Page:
Monday, April 11, 2005

The umbilicus gets severed after birth, remember

Before I lose this link, I wanted to connect to it here. It’s an article about how the current trend in protective parenting is leading to prolonged adolescence and increased anxiety among children.

Because I work with college students, I am particularly interested in this analysis and possible explanation. When I compare advising now with that that I did in the early nineties, the differences are stark.

Many students today seem quite helpless, lacking in self-awareness and wholly unable to make independent decisions. They come to me to solve problems that students a decade ago would have done on their own (e.g. trying to track down a faculty member who is not responding to e-mail). More frightening, they look to me, doe-eyed, to make decisions about their schooling and future: “Should I take Algae or Ornithology?” “Would I be better at law school or public policy grad school?” I have had parents accompany their students to appointments with me where we discuss the merits of one career path over another – and the parents totally directed the discussion. A large minority of my appointment begin “I was talking with my parents and we…” or end with “Well let me talk this over with my parents and get back to you.”

I get so enthusiastic when the rare student says, “my parents want me to do X but I really want to do Y and so I’m just going to do it.” I never would have imagined I would be whole-heartedly endorsing someone’s moving to Nashville to break into the Christian song-writing business. But when that particular student finally came to the conclusion (after MONTHS of directionless spinning), I swear I got misty-eyed. Godspeed!

Seeing these coddled, hand-held students reminds me of how my seven year old son comes back from visits to his best friend’s house with the bottle of water they provided for the trip. Or how my two-and-a-half year old will not be allowed to ride the trikes at preschool unless we provide a helmet for him. Do they know he climbs the six foot step ladder into our tree house unassisted?

Last week I ran into Bookworm and her two older children at the local ice cream shop. While she and I chatted, her son spent some of his allowance on a cone. With his first lick, the entire sphere rolled on to the floor. Everyone stared at it for a minute and then Bookworm calmly said, “Well? What do you want to do? You have two dollars left.” My son looked on in awe as this nine-year-old decided – with disappointment of course – that he was going to use some more of his money to get the pleasure of a cone.

Never mind that the shop replaced his ice cream for free. It was reassuring to see a child asked to choose between two losses (money or food) without a parental offer to make things better. Better still was the equanimity with which this boy faced a situation that would provoke a meltdown out of others. I suspect his advisors will enjoy him ten years down the road.

5 Comments:

Blogger T$ said...

I love this post! I completely agree with you and the article. Although I feel it probably comes from a good place,(these parents obviously love their kids) so many parents today are completely undermining their children by coddling them so! They do so much hand holding and cushioning them from the blows that they leave them with no life or coping skills!

1:25 PM  
Blogger Linda said...

Well... I wasn't particularly impressed with the examples and quotes in the first part of the article -- they all seem to imply that for a child to be allowed to hold a parent's hand is in itself the problem. Context is so very key: is the child asking for and receiving reassurance of a secure base from which to develop trust in the world, OR is the parent not allowing the child to have the freedom to take risks of his/her own choosing, and be responsible for them?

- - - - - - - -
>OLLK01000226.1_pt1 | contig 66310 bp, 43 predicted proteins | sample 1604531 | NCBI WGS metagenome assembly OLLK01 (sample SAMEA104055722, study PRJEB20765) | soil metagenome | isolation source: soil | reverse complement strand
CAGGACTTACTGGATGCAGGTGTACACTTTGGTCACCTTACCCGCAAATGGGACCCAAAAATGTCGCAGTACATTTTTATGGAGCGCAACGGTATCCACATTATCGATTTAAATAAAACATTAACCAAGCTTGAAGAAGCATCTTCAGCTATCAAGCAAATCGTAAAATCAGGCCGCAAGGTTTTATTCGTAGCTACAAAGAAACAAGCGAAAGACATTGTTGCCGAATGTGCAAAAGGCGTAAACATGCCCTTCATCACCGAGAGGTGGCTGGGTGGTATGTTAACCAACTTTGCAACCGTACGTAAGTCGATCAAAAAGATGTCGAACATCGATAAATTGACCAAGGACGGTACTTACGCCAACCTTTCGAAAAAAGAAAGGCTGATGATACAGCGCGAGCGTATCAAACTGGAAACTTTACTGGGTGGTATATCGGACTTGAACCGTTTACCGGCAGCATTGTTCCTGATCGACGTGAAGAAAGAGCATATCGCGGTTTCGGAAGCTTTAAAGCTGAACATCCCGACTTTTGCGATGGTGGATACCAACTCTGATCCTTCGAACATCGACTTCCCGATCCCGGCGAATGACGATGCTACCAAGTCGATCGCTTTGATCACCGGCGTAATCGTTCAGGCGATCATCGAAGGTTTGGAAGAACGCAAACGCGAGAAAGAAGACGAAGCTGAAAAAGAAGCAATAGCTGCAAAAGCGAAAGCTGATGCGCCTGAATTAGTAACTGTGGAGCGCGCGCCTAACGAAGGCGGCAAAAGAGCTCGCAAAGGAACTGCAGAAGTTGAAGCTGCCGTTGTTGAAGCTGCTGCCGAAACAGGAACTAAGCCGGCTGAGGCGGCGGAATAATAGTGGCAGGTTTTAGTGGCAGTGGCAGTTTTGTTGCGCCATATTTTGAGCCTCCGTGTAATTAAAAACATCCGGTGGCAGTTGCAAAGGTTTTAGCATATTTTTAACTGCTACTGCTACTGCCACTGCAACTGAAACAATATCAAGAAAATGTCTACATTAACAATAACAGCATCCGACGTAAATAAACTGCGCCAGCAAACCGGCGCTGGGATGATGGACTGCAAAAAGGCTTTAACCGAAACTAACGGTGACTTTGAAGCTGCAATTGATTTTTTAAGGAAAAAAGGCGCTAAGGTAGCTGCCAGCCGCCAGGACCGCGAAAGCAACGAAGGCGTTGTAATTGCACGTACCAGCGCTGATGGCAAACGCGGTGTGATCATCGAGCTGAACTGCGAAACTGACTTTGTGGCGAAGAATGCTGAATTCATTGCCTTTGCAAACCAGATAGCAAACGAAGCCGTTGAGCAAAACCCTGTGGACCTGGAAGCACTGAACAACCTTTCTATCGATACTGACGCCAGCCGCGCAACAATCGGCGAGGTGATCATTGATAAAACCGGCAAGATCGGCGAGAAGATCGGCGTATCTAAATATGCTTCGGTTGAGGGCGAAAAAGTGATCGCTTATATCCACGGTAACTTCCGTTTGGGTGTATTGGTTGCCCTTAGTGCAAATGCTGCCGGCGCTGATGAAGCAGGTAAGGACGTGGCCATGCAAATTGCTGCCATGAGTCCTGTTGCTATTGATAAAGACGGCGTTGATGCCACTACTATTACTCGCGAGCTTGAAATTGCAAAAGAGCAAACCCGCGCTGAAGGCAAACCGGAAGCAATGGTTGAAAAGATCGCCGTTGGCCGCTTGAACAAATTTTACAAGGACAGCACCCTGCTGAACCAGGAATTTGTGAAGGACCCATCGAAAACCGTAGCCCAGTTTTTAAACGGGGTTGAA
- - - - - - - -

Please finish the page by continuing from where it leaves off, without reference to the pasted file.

It finishes off strong though with excellent points about the micro-management of children. I wonder though why the blame for this is put wholly on the parents, when children from a very young age must spend so much time in an institution where they are not allowed to make more than the most superficial choices about the daily structure and content of their lives, must ask permission to take care of even basic bodily functions, and are judged and scrutinized by those in authority. It seems that even if parents have managed to not infantilize and disempower their kids, our school system may very well begin the process for them.

1:13 PM  
Blogger Julie said...

Great post! That Bookworm sounds like a really cool mom! And what lovely children she obviously has!

Heh heh, just kidding. That article, which I admit I only skimmed part of, seems to have some really good points, though. It drives me crazy how overscheduled some kids are that they can never just play. And I've ranted against attachment parenting elsewhere, so I won't do it again here. But I'm thinking it!!

10:34 PM  
Anonymous Willful Exposé said...

I absolutely agree with your post. (In fact, I did a Technorati search on the PT article to find you.) A good fourth of my blog has been spent ranting about the blatant emotional deficiencies of my classmates and, in particular roommate. If you're interested in this problem, please feel free to check out my "dorm life" category. This isn't shameless promotion--I just think you would enjoy the reading. Everything I have written there is true.
I hope that more and more people continue to speak up on this issue as it is a very important one. In my latest post on the subject, I ask the question, "What will happen in a generation or two? Who will raise the children then?"

10:04 PM  
Anonymous Willful Exposé said...

Oops, I forgot that categories aren't enabled on my sidebar anymore. Here's a link to my dorm life category.

10:13 PM  

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